Dr Peter Bussey, ZEUS-Glasgow Group Leader said: “Without prior experiments at HERA and extensive modelling of high-energy collisions, it will be impossible to separate the signatures for new physics from the complicated background of the known Standard model processes.”
One of the main goals of the ATLAS programme is to discover and study the Higgs boson. The Higgs is of critical importance in particle theories providing a basis for all other particle masses. "We’ve been pushing the limits of the Higgs boson mass with the ALEPH and CDF detectors but this important missing piece of the jigsaw puzzle remains undiscovered," said Dr Richard St Denis.
Professor Tony Doyle said: "There are candidates, but at present no clinching evidence. Higgs events are so rare, it’s like looking for 1 person in a thousand world populations or a needle in 20 million haystacks … fortunately we’ve developed sophisticated data analysis techniques and the Grid computing system to help us in future analyses.”
Particle Physics research is conducted at 21 universities and 4 national centres in the UK and is recognised as internationally leading. The challenging nature of the research necessitates paradigm shifts in accelerator, sensor, microelectronics, data acquisition and computing technologies and development of novel analysis techniques in the context of large-scale international collaborative research. The technologies developed through industrial and international collaboration are vital to other disciplines, particularly in the medical and life sciences. Further innovation via Particle Physics research will enable advances to be made in other disciplines, particularly medical treatments, sustainable energy and security.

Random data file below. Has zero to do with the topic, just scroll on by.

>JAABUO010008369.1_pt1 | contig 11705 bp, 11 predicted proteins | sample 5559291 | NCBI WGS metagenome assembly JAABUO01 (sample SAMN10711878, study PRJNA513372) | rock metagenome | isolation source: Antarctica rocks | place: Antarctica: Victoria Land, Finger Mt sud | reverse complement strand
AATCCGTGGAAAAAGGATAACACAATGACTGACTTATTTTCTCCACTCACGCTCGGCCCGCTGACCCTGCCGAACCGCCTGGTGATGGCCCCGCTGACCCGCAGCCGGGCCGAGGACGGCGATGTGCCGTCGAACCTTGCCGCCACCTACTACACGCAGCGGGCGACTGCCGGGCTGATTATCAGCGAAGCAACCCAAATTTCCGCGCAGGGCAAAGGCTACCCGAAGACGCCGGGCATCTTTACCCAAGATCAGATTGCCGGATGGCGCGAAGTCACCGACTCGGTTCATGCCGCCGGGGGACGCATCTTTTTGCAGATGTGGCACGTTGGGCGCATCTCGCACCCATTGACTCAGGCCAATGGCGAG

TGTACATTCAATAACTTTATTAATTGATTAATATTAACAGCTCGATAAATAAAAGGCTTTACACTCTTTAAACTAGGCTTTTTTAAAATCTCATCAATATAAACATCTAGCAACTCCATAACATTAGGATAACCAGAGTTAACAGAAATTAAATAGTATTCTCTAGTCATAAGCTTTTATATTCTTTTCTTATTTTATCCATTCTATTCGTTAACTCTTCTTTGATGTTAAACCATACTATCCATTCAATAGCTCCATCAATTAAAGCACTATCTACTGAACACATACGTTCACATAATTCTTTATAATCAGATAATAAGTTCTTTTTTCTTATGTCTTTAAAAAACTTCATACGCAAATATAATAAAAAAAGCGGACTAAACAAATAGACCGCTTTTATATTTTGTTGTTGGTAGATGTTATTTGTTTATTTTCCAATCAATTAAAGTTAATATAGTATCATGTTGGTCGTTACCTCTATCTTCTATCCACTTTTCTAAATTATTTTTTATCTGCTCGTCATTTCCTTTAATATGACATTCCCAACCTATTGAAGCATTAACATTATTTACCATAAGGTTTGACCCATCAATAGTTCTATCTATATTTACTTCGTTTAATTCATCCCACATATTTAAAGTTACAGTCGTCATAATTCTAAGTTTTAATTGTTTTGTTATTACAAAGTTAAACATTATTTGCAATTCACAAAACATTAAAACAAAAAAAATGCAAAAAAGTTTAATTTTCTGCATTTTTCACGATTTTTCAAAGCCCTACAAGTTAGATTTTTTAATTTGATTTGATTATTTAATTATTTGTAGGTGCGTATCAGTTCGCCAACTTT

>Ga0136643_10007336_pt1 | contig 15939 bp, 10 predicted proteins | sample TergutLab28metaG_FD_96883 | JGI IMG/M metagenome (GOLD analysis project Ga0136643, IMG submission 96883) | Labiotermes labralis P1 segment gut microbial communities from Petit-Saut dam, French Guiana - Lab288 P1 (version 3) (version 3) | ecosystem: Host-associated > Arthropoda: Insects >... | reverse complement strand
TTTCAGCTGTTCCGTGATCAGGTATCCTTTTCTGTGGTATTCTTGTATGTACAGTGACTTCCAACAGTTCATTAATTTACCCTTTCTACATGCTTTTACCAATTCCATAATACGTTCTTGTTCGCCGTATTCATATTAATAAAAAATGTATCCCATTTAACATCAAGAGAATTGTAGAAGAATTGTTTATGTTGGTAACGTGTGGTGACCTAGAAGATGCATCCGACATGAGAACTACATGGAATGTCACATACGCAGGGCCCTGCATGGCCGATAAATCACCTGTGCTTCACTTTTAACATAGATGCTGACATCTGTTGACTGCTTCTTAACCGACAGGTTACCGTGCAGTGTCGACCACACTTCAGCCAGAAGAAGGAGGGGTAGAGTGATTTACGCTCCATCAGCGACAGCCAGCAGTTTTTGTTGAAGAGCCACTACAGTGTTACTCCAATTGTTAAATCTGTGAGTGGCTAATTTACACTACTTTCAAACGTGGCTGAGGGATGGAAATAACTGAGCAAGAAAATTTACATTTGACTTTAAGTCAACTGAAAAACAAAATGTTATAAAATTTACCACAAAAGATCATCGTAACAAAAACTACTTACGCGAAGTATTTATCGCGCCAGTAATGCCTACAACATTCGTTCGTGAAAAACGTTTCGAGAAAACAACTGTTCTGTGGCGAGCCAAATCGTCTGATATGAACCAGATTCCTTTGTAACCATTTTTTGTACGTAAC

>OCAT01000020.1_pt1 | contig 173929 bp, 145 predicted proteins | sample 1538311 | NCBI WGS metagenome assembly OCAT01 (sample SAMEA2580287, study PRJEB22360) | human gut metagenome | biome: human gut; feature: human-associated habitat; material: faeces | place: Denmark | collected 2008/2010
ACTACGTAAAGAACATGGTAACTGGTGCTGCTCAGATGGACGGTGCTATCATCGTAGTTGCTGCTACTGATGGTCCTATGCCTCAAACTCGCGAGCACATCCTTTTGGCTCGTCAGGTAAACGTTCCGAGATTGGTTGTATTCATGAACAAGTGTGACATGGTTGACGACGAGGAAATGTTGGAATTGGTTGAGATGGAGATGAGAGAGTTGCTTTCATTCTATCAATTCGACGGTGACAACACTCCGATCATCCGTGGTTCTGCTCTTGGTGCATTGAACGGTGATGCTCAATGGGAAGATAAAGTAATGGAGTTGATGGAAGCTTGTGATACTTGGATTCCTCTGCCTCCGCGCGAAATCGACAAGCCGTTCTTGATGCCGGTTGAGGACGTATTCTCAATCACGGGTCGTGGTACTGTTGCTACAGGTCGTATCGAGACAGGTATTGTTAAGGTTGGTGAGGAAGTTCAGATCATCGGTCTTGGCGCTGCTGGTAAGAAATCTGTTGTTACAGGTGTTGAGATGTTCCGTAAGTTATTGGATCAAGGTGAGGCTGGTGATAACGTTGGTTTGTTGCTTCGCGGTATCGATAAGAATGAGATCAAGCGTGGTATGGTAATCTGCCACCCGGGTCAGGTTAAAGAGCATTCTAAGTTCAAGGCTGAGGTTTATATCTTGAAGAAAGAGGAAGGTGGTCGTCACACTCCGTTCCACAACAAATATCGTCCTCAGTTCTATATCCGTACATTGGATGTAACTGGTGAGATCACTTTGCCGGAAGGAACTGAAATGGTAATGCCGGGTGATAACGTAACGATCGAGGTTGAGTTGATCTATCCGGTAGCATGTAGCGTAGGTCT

Innovation continues for the next phase in the planning, with the so-called Super-LHC where the beam intensities are proposed to increase by a factor of ten. The associated next-generation Particle Physics detectors are being developed with very fine granularity and ultrafast readout capable of operating in very high radiation environments. Dr Val O’Shea, leader of Glasgow Detector Developments said: “Such detectors are also required at next generation light-sources and pulsed neutron sources and have wide applicability outside Particle Physics. For example quantum dosimeters can be developed from the silicon pixel detectors under design for the Super-LHC that will improve the accuracy of dose estimates considerably.”
Speaking from the University of Glasgow Open Day where future physicists are hopefully inspired to study Physics & Astronomy, Professor Tony Doyle concluded: “The scale of the open questions in particle physics require us all to push man’s current boundaries of engineering, detector, analysis and computing development. We are proud of our heritage and continue to innovate, whilst recognising that we are standing on the shoulders of giants, as we explore ever more deeply into the fundamental constituents of matter. The invention of the LHC will enable future physicists, including perhaps some of you, to rewrite the physics textbooks.”
Short video explaining the University of Glasgow's significant contribution to the world's biggest experiment: http://ppewww.physics.gla.ac.uk/~doyle/GoLHCGoGU.wmv
Martin Shannon, Senior Media Relations Officer
University of Glasgow Tel: 0141 330 8593
First published: 9 September 2008